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From Ecocide to Eco-ally: Picloram, Herbicidal Warfare, and Invasive Species, 1963-2005

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Picloram is a powerful, persistent herbicide that has been in use since 1963. It has been used around the world for brush clearing, forestry, and maintenance, and was a key part of Amazonian deforestation. The United States and probably Portugal used picloram in wars in Vietnam and in Africa. Its use in war prompted strong censure and led to picloram's association with 'ecocide' - ecological destruction. After Vietnam, US environmentalists continued to be highly critical of picloram's use domestically, but in the 1980s, in response to world-wide problems with invasive species as well as changes in the understanding of ecological health, many environmentalists came to embrace the use of herbicides as necessary for maintaining and restoring ecosystem health - as an eco-ally. The radical re-orientation of some North American environmentalists toward toxic chemicals like picloram as a way to combat invasive species shows the ecological contingency of environmentalism. Controversy between environmentalists about herbicides and invasive species revealed latent tensions between human health and ecosystem health, long-term and short-term environmental goals.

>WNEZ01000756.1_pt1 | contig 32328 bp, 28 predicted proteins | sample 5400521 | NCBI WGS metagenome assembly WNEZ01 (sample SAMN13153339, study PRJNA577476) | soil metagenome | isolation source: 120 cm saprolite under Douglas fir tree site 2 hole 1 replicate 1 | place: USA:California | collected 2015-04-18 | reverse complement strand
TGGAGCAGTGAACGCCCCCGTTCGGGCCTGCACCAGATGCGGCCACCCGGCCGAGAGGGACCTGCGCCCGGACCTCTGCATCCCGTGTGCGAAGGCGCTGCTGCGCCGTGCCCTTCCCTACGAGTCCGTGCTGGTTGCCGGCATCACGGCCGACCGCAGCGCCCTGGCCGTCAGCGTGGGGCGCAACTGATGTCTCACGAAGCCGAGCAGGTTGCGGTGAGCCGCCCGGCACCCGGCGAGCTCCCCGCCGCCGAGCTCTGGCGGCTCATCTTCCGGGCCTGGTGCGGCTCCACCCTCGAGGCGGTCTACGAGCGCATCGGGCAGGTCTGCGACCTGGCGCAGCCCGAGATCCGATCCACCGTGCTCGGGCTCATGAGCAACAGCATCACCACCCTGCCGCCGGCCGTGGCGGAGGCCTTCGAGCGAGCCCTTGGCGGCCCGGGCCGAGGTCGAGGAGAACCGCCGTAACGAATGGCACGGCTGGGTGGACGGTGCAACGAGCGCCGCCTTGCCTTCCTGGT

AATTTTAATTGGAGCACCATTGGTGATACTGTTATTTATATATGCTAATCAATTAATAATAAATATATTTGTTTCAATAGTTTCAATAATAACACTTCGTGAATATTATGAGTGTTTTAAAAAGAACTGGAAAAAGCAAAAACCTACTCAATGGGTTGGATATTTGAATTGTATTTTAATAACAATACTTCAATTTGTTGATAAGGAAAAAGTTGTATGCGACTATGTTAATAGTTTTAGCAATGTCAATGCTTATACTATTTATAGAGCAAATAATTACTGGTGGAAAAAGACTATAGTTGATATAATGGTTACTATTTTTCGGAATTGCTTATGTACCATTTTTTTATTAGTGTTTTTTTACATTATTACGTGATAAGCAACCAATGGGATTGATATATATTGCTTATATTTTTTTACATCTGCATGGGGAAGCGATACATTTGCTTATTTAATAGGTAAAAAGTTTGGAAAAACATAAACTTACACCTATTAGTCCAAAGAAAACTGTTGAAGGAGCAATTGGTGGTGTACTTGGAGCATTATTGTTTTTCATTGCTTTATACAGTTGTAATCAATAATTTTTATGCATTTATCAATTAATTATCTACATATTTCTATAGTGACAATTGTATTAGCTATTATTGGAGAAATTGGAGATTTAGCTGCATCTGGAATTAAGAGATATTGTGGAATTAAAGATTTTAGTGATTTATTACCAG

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Keywords: Silent Spring; Tordon; ecocide; environmentalism; herbicidal warfare; integrated pest management; invasive species; picloram

Document Type: Research Article

Publication date: 01 April 2014

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  • The half-yearly journal Global Environment: A Journal of History and Natural and Social Sciences acts as a forum and echo chamber for ongoing studies on the environment and world history, with special focus on modern and contemporary topics. Our intent is to gather and stimulate scholarship that, despite a diversity of approaches and themes, shares an environmental perspective on world history in its various facets, including economic development, social relations, production government, and international relations.
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